Such "real authenticated Lock[s]" of famous Renaissance authors were being "found" with increasing rapidity. In 1796, more than a decade before Keats contemplated "a real authenticated Lock of Milton's Hair," a multitude of readers were able to contemplate an engraving of Shakespeare's hair in William Henry Ireland's Miscellaneous papers and legal instruments under the hand and seal of William Shakspeare. (8) Shakespeare's engraved hair accompanied an engraving of an autograph letter to Shakespeare's beloved wife-to-be, Anne Hathaway. This is part of what the letter said:
Dearest Anna

...I pray you perfume this my poor Lock with thy balmy Kisses for then
indeed shall Kings themselves bow and pay homage to it. I do assure
thee no rude hand hath knotted it. Thy Willis alone hath done the
work... o Anna do I cherish thee in my heart for thou art as a tall
Cedar stretching forth its branches and succouring the smaller Plants
from nipping Winter or the boisterous Winds... Adieu sweet Love

Thine ever
William Shakspeare

Collectors who paid more might be so lucky as to get not just an engraving of Shakespeare's hair but the hair itself (see Figure 4). (9)

Edmund Malone, who, as Margreta de Grazia has shown, was among the first and certainly the greatest scholar to theorize and institutionalize the "biographical" Shakespeare, was also one of the first to pronounce Ireland's collection a forgery from beginning to end. A year after Ireland's Miscellaneous Papers, John Nixon engraved a caricature of the whole Ireland family at work, although the father, Samuel, is wrongly depicted as the initiator of the forgeries. (10) He kneels on the floor beside an old chest, from which he has extracted a truly massive "Lock of my Dear Williams Hair" (see Figures 5 and 6). The caption below reads: "The first thing I shew you is a relick most rare, / An astonishing Lock of the great Shakspeares hair." The sheer quantity of forgeries, however, had little or no effect on the scholarly back-projection that hypothesized as-yet undiscovered chests that would give the same kind of literary archives for the great writers of the past that were for the first time being carefully compiled for writers in the present.

When it comes to the Whitman archive, the scale is simply overwhelming: hair, signatures, photographs, paintings, reviews, readers' letters and annotations--and not only printed editions but also endless manuscripts and proof copies with Whitman's autograph corrections. Above all, the preserved documents show the intricate relation between manuscript and print in the production of Whitman's verse. Whitman, a printer himself by training, habitually added detailed, hand-written instructions to the compositor. A manuscript of "After all, not to create only" (c. 1871), for example, is replete with such directions in red ink and in pencil: "figures"; "indent 3 ems"; "one em dash"; "# blank line"; "2 line A" (see Figure 7). (11)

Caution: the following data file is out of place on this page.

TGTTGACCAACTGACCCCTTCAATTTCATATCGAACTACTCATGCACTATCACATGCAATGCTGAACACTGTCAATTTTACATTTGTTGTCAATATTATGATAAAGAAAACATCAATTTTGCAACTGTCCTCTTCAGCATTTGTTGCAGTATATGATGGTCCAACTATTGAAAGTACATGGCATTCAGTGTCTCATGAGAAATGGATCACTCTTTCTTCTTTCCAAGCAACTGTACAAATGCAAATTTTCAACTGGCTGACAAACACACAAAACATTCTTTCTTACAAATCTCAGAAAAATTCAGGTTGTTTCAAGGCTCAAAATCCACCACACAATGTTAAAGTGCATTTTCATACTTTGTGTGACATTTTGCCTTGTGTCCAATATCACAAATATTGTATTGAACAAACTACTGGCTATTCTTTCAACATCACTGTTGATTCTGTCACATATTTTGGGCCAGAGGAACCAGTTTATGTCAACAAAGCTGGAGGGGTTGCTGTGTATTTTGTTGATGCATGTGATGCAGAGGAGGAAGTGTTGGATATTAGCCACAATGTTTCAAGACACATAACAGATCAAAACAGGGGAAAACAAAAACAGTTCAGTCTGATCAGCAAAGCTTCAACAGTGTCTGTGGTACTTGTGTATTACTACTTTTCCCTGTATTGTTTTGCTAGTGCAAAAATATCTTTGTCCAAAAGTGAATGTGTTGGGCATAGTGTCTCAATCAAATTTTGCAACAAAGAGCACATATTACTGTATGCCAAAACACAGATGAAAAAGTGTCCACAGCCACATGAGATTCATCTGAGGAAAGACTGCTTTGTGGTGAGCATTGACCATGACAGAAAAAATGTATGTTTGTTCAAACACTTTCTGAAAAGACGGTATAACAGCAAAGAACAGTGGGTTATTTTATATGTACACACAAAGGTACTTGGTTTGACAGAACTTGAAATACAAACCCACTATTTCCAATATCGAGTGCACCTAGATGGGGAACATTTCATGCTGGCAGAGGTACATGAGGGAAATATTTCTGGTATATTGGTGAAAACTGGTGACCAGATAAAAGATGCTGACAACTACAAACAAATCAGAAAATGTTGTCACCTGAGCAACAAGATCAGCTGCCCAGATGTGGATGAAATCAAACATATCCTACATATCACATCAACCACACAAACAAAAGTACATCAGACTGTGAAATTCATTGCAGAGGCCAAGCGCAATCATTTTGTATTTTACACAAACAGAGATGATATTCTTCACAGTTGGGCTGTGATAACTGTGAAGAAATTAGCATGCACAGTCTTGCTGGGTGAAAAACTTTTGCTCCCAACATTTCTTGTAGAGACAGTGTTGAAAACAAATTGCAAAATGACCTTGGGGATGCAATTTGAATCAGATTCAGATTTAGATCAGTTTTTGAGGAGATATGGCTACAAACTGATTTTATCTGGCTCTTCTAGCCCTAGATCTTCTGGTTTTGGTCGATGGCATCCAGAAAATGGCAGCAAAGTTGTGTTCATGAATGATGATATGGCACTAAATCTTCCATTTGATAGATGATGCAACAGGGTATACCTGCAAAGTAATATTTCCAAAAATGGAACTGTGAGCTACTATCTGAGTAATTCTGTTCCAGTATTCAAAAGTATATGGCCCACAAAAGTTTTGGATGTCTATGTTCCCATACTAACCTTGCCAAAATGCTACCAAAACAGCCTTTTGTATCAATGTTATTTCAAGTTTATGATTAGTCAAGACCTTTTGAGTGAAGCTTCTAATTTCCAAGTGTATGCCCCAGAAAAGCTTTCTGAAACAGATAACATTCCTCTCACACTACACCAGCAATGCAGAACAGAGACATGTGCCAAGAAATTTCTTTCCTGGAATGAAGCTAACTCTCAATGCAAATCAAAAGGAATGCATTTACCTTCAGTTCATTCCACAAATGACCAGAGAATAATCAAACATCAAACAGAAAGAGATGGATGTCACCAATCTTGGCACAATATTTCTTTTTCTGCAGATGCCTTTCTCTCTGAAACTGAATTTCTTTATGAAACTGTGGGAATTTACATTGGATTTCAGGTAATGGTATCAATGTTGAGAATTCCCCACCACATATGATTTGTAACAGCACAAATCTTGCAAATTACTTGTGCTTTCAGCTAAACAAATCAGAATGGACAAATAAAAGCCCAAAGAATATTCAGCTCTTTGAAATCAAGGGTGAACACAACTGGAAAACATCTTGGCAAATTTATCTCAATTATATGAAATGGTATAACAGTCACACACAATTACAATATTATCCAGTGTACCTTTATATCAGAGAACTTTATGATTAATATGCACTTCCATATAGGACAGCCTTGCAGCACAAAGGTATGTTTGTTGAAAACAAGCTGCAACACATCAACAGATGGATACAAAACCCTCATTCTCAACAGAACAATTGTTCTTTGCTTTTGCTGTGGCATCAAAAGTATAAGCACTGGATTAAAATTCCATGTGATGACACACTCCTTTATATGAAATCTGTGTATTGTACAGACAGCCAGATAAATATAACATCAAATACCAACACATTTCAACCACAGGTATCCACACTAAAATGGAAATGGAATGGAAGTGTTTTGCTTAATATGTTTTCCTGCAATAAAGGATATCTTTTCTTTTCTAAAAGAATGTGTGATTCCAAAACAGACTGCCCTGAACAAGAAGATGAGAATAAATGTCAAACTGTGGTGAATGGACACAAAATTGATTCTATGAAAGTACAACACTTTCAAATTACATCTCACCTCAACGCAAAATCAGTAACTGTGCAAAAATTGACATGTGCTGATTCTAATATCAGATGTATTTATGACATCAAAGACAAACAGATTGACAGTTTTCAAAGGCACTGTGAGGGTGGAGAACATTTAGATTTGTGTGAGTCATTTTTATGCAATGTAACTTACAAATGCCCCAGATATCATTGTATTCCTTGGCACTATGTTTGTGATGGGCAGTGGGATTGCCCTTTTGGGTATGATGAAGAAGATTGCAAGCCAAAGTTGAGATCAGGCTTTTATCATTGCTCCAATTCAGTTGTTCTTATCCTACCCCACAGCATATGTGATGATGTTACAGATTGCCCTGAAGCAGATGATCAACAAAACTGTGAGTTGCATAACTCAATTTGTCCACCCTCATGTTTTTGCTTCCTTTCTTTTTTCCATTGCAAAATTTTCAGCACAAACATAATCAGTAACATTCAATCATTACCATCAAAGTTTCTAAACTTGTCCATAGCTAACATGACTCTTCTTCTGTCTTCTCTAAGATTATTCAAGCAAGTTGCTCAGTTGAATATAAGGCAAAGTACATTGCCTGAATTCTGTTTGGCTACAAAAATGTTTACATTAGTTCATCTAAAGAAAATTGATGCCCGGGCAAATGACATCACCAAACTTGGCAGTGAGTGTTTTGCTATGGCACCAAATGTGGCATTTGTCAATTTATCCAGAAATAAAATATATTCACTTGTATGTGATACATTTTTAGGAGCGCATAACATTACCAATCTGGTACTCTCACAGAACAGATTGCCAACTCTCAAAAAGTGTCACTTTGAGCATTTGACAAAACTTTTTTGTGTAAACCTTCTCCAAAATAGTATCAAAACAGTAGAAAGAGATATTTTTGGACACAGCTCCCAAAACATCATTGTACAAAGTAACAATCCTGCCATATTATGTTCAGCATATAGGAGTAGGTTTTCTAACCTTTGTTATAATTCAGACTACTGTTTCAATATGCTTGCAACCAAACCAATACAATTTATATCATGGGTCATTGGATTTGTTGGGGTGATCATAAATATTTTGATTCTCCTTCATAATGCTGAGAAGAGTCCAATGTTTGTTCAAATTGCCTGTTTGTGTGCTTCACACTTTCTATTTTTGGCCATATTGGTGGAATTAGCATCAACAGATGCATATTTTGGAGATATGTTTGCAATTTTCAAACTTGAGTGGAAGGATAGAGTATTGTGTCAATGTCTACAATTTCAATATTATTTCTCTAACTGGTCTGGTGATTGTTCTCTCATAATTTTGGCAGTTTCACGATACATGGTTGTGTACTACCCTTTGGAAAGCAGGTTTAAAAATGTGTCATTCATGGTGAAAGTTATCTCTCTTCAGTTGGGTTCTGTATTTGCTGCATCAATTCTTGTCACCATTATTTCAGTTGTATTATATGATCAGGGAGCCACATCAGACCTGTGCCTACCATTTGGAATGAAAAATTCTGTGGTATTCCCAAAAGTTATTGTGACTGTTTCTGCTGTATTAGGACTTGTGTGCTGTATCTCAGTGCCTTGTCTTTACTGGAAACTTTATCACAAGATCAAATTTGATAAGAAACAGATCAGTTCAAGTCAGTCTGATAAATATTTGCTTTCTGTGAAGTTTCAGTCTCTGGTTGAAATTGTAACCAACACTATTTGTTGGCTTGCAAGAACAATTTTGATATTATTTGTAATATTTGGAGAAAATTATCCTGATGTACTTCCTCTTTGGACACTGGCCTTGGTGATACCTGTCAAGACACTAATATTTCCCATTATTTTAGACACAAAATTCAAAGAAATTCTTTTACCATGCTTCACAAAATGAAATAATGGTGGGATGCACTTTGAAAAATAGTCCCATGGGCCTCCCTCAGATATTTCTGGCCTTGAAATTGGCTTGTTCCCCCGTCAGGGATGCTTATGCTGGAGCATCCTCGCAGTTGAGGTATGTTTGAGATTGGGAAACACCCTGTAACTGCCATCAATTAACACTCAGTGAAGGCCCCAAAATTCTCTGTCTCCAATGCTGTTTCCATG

My main concern in this essay is with Whitman's manuscript engagement with what are usually and misleadingly called "proofs." It should be stressed that these "proofs" were virtually never for the direct inclusion of a poem in a book. To the contrary, Whitman had each separate poem set up in type by itself so that he could see how it looked as well as what textual corrections he needed to make. In this sense, Whitman was only secondarily a writer of books--above all the multiple editions of Leaves of Grass, with which we now associate his name; he was primarily a writer of individual poems, who only later, however obsessively, recast them into book form.

"Shakespeare-Bacon's Cipher" is a clear example of how Whitman first wrote a poem for publication in a magazine and then rewrote it for publication in his book Good-Bye My Fancy. In 1887, Whitman began to draft a poem that he called "The Mystic Cipher" on a slip of paper (see Figure 8). (12) On September 3, 1887, he sent a revised version to Samuel McClure, the founder and co-editor of McClure's Magazine with the following note: "Can you use this little poem, 'Shakespeare-Bacon Cipher?' The price is $25... I retain the right to print in future book. It will not be proper for you to take out copyright--but the thing is exclusively yours until after printing and publishing in your papers." (13) McClure turned the poem down but it was accepted by The Cosmopolitan, which paid Whitman $20 and printed it in October 1887 (see Figure 9). In 1891, Whitman returned to the poem again, copying it out from the printed version in his own hand (see Figure 10). (14) The poem now had a new title, with Bacon's name dropped, and "Shakespeare" spelled in the way that Whitman strongly preferred: "Shakspere." As always, he was profoundly concerned about how the poem would appear on the page, disliking the formal symmetry and tapering size of The Cosmopolitan's heading for the poem: